Tuesday, August 05, 2008

The numbers say what we're all thinking

The inside of the Boy's head.

Over the course of Tommy Tuberville's tenure as Auburn's head football coach, it's fair to say his teams have acquired certain reputations, certain easy stereotypes the common college football fan can fall back on when need be: Clock-chewing, run-first offense. Emphasis on speed yields ferocious-but-undersized defense. Smart coaching helps eliminates size deficit against bigger-name and/or bigger teams. At home, often disrupts opponents' mental approach with terrifying "Fog of Intimidation" entrance.

OK, so maybe that last one I'm just trying to give some traction on my lonesome, but the rest are out there. What's interesting about those stereotypes, though, is that when you take a cold, hard look at the numbers--when you really go inside them the way Mizzou fan the Boy does in this preseason look at the SEC West--what you find out is that ...

they, um, paint a pretty accurate picture*. To quote the Boy's "theory" as presented in his SEC East preview: In general, teams are either 1st and 3rd quarter teams or 2nd and 4th quarter teams. The 1st/3rd's are generally teams who derive advantages from gameplanning and adjustments. The 2nd/4th's are the teams with talent and athleticism that overcome you once the gameplanning is exhausted.

You can buy this or not. You can buy the Boy's dizzying array of stats and numbers--the most intriguing of which, for me, are the quarter-by-quarter breakdowns--or not. (I could try to explain some of them, but I'd suggest instead you follow the rabbit hole of links back into his previous posts and read his explanations instead. Fascinating stuff if you can handle stat wonkery at its wonkiest ... though in this case, I'll be honest, even I'm not sure I'm following him the entire time.) Regardless, the conclusions he draws fit what we would think about Auburn exactly:

Auburn's defense was terrific in the first and third quarters, but the rush defense broke down in the fourth. At the start of each half, Auburn's defensive advantages in scheme and quickness paid off handsomely, but mattered less as games progressed--hypothetically, because as the defense tired its disadvantages in size and physicality became more pronounced. (See: Mississippi St., Georgia.)

First-quarter offense played a major role in Auburn's wins. More time-of-possession early in the game would mean a fresher defense and better ability to make late-game stops. (See: Florida.)

The passing offense was terrible by-and-large, but when it performed in close games, Auburn won. If the defense could keep Evil Brandon in the game long enough, Good Brandon usually showed up by the fourth. (See: Kansas St., Arkansas.)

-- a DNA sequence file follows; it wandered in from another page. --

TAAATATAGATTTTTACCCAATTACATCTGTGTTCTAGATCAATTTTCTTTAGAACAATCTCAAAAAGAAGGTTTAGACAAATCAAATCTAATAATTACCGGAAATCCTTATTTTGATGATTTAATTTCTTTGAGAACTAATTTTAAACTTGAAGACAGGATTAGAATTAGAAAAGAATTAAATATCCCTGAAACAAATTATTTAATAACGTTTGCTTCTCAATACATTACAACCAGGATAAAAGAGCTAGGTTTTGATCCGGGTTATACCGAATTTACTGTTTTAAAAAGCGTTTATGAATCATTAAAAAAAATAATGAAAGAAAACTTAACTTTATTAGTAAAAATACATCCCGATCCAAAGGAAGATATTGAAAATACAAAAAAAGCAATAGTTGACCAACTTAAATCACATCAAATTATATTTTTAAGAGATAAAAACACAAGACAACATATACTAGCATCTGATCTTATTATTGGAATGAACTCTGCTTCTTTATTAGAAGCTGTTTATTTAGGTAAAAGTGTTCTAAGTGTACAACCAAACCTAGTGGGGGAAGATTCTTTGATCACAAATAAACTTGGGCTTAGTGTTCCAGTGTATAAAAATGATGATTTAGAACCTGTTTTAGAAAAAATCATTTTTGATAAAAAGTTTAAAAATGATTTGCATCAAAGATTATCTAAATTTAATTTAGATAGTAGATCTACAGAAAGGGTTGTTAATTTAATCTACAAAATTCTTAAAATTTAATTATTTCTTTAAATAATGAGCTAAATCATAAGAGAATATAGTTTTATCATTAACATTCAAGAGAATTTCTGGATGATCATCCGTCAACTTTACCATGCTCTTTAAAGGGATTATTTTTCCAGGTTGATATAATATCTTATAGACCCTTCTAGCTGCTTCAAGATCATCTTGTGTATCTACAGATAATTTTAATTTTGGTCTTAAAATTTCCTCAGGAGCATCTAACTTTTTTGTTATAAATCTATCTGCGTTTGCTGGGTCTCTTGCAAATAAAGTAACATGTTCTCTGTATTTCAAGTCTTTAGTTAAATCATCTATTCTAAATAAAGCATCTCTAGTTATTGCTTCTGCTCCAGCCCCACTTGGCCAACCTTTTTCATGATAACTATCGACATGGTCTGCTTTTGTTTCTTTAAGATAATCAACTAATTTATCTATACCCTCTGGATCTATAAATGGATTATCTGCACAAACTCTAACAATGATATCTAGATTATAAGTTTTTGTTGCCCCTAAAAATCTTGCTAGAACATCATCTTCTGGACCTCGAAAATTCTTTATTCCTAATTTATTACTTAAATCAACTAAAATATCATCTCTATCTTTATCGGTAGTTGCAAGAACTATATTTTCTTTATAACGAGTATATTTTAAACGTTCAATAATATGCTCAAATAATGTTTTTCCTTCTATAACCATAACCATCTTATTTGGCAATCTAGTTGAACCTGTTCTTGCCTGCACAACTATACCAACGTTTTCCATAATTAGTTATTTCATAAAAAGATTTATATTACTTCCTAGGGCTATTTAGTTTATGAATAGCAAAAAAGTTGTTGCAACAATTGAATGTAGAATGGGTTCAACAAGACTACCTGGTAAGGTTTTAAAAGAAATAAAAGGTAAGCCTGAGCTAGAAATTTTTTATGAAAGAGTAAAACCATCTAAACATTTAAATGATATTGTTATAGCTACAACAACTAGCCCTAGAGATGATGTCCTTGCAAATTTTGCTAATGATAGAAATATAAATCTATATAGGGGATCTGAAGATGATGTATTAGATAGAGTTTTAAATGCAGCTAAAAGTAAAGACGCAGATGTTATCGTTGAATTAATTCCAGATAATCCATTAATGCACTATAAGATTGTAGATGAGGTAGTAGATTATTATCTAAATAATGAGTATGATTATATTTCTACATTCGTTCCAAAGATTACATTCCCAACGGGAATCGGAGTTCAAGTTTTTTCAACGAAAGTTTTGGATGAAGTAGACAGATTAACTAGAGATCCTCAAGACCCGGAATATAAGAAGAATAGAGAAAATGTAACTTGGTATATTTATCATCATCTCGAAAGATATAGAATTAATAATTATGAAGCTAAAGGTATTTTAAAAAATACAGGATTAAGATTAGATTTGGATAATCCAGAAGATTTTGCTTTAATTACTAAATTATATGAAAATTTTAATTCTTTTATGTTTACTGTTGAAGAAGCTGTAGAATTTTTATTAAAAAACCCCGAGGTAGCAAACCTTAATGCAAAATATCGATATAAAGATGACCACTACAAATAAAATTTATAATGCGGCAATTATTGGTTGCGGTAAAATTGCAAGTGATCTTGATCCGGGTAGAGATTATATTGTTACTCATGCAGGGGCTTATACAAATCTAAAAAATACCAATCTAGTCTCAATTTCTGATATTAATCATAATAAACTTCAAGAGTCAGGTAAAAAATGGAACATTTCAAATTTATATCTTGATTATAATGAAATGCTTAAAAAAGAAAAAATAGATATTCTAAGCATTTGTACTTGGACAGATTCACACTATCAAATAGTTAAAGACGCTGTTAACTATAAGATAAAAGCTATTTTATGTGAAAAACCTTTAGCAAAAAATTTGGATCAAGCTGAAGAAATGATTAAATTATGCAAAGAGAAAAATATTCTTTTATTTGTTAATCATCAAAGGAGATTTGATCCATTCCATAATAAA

Looking at the overall picture, this--along with the well-founded wide receiver recruiting concerns Tubby's mentioned a dozen times--is why Tony Franklin is now your Auburn offensive coordinator.

The defenses Tubby builds are among the best-coached, most effective, just plain stingiest in the country, year after year. There are always whispers of skepticism about the size of Auburn's ends, linebackers, safeties, etc., but to suggest this is an approach that requires tinkering is to pick at the finest of nits. That said, to operate at its peak, it is an approach that requires the offense to do its part--as both common sense and the Boy's numbers tell us. 97th in the country in total offense is not doing its part. Allowing the likes of Tony Dixon to grind, grind, grind for three quarters is not doing its part--as things like a backbreaking 44-yards-all-on-the-ground touchdown drive with 5:27 to play suggest. Putting the defense in situations where it can wind up 109th in the country in fourth-quarter rush defense--in any kind of metric you choose--is not doing its part.

Which is why I have to chuckle every time I see the suggestion that the Spread Eagle will make Auburn's defense "soft." First, if there's anything out there that will successfully make BLACKMON SMASH SEN'DERRICK MARKS RAAAAWWWWR SMASH SMASH "soft," I'd love to know about it, since I'm pretty sure we can market it to parents of hyperactive children and make a bundle. Second and more importantly, as nice as BLACKMON SMASH is, it's not the Auburn defense's strength. Speed and guile are, and having everyone beat the bloody hell out of each other in practice doesn't play to that strength. Keeping the offense on the field for longer than three plays at a time, however, does.

As Tubby has said all along: hiring Franklin was good for the offense. But it was necessary for the defense.

2 comments:

The Boy said...

Two thoughts...

1) Don't worry--I don't always follow my own logic either.

2) Missouri's own defense last year was its best in decades, especially over the last half of the season. It was also the toughest, hardest-hitting defense I've ever seen in Columbia. Mizzou's spread offense did nothing to dissuade the D's success or toughness. The 'poster boys' for the spread are still Texas Tech, and since their defenses have been relatively wretched over the years, the 'spread offense' in general has gotten a bad rap, but trust me...you can have a fun, fast-paced successful offense and still wreck shop on D.

The Boy said...

Oh yeah, and thanks for the shout out...